Inglourious Basterds

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inglorious_basterds_empire11Inglourious Basterds

Directed by Quentin Tarantino

Normally I approach a new Tarantino film with caution because more often than not, due to his fame and talent, his movies are severely hyped in the months leading up to their release; they are promoted with so much zeal and accompanied by so many industry buzz-words that I usually end up being slightly disappointed with the final product. It was the case with Kill Bill 1-2 and Death Proof. For Inglourious Basterds, however, I purposefully avoided reading early reviews (it has been screening at various festivals since Cannes) so that I could go in with a fresh mind and the opportunity to truly judge it for myself.

In true Tarantino style, the movie is split up into chapters – five to be exact, which move the plot along extremely well. Most people who have only seen one or two trailers for this movie might be under the impression that it will focus on the Basterds and their attempts to accumulate Nazi scalps; fortunately this plot is only a fraction of the story, which relies on several otherkey characters (both good and bad) to carry the film

The main characters in this movie all bring special elements to the table. Firstly you have Lt. Aldo Raine, played by Brad Pitt, and his 8-man killing team, the Basterds. His guerilla group of Jewish-American soldiers prowls the French countryside, terrorizing various Nazi infantry groups. Tales of their unorthodox methods of killing quickly spread and reach Hitler, who becomes deeply concerned with their continued existence. Pitt’s character epitomizes the ‘good ‘ole’ Southern boy and reminded me of Butch Coolidge’s character from Pulp Fiction. Tarantino himself is from Tennessee and enjoys sprinkling a dash of southern flavor in his characters (Maynard from Pulp Fiction is another example).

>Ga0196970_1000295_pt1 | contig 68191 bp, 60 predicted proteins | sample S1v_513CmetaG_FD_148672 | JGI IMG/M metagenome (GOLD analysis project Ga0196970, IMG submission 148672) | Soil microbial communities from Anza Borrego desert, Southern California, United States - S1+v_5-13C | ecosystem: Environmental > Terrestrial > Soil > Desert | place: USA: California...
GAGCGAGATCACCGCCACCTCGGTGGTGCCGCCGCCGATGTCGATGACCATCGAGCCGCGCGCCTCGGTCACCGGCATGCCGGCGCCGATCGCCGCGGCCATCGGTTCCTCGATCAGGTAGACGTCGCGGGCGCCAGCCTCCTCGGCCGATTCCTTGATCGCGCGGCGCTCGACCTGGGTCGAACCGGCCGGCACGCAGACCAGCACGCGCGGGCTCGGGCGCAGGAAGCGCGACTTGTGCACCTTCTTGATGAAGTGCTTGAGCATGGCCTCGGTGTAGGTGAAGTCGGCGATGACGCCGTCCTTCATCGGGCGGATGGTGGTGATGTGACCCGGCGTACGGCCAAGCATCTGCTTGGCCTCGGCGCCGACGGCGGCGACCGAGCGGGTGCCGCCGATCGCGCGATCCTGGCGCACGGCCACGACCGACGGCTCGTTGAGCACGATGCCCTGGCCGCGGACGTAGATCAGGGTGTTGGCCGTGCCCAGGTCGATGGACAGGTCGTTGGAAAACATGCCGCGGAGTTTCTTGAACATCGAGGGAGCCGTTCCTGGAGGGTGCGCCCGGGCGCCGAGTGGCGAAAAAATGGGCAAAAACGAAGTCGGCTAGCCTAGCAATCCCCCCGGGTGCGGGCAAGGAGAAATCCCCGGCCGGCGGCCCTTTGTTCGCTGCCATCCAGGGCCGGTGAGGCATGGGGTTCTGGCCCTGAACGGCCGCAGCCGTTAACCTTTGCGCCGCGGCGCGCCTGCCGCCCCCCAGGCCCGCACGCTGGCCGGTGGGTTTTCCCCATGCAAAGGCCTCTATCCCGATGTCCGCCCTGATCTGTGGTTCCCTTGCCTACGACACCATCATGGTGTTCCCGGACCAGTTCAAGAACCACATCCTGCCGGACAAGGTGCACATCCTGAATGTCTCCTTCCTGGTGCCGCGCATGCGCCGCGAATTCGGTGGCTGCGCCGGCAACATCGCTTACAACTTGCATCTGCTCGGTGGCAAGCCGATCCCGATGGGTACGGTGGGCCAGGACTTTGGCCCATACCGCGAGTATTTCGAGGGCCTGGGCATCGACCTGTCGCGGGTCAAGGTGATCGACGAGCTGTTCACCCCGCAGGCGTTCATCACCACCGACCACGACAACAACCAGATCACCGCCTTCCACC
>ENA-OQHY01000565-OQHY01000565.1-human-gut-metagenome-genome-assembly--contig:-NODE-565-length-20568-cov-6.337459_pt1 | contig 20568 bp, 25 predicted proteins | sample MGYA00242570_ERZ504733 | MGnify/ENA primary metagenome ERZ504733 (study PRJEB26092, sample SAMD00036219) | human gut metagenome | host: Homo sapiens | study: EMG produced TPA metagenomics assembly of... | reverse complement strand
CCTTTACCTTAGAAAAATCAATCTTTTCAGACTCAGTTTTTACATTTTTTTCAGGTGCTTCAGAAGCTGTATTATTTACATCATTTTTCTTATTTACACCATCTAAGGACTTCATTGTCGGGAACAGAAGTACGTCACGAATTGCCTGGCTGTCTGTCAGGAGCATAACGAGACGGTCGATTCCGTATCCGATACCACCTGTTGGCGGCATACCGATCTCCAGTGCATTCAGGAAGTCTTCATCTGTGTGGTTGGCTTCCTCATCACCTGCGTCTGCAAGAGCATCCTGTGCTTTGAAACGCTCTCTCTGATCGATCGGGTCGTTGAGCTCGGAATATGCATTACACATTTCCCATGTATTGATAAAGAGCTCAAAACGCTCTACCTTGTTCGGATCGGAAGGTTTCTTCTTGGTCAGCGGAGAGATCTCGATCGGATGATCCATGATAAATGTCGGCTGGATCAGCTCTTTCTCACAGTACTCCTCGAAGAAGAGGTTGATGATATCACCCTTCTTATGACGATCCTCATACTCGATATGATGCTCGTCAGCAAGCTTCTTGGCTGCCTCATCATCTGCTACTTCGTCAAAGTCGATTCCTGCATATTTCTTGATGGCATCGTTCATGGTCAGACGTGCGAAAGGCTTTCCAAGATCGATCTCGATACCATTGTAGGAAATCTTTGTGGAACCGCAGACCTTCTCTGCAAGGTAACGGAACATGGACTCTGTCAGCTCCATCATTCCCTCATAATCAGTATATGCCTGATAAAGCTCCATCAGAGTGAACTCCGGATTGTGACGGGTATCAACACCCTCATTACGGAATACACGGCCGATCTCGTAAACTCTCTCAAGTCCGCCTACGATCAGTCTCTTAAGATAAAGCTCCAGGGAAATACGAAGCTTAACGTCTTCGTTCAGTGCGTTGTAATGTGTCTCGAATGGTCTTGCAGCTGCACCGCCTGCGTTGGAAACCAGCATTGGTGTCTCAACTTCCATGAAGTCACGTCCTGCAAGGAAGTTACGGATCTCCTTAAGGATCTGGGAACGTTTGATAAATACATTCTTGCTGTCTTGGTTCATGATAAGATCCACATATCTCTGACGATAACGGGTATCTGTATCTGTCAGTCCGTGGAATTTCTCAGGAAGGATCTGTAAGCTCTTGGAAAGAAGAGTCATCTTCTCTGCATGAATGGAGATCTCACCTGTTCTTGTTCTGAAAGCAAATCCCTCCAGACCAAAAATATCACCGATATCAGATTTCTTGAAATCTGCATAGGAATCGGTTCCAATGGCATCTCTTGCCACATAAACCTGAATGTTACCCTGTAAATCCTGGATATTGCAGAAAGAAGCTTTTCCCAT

Secondly there is Bridget von Hammersmark, played by Diane Kruger, who is a spy for the Allies. Kruger’s character draws many comparisons to Marlene Dietrich and, much like second female protagonist Shoshanna Dreyfus (Mélanie Laurent), exudes a calm and collected attitude while fulfilling the duties of her job. She collaborates with the Basterds on a special mission in Paris. Finally, there is the aforementioned Shoshanna. She is a young Parisian cinema owner who escaped the gruesome execution of her family. With shades of The Bride (from Kill Bill), Shoshanna is strong-willed and bent on revenge, with a deep-rooted hatred for everything that is German.

The revelation of the film, however, and one of the greatest performances that I have witnessed in my life comes courtesy of Christoph Waltz, who portrays Col. Hans Landa. Landa is known as the Jew Hunter, an extremely clever man whose calm demeanor and flawless etiquette garner him respect everywhere he goes. Waltz is a cunning line-reader who quickly reminded me of Col. Douglas Mortimer from Sergio Leone’s For A Few Dollars More, just another example of Tarantino’s admiration of spaghetti westerns. This performance is so pristine and unbelievable that Waltz truly earned his Best Actor Award at this year’s Cannes Film Festival.

Besides a fantastic cast, Inglourious Basterds is loaded with brilliant elements, such as a powerful score containing a fair share of Ennio Morricone, another spaghetti-western regular. Clocking in at 149 minutes, there isn’t a single dull moment in the entire film. The script is watertight and the pacing is flawless, unlike some of Tarantino’s previous efforts. With equal amounts of English, French, German and eye-talian, Tarantino has finally reached a new level in his writing that, to me, easily bests his previous work.

Inglourious Basterds is Quentin Tarantino’s seminal production. It’s a masterpiece containing the best elements from his previous films as well as some new ones. The hard work he has put into this movie and script in the past decade, honing it into the best film it can be, is evident. The hundreds of people in the Fantasia audience who saw this with me on Wednesday night at its Canadian premiere could not have summarized it any better when they enthusiastically applauded for several minutes following its end. You must not miss this when it comes out on August 21st.

Myles Dolphin

2 Comments
  1. Myles says

    Interesting comment. It’s “eye-talian” because that’s that way Aldo pronounces it.

  2. bob says

    Eye-talian? Why don’t you refer to the Marcel character as a nigger while your are at it.

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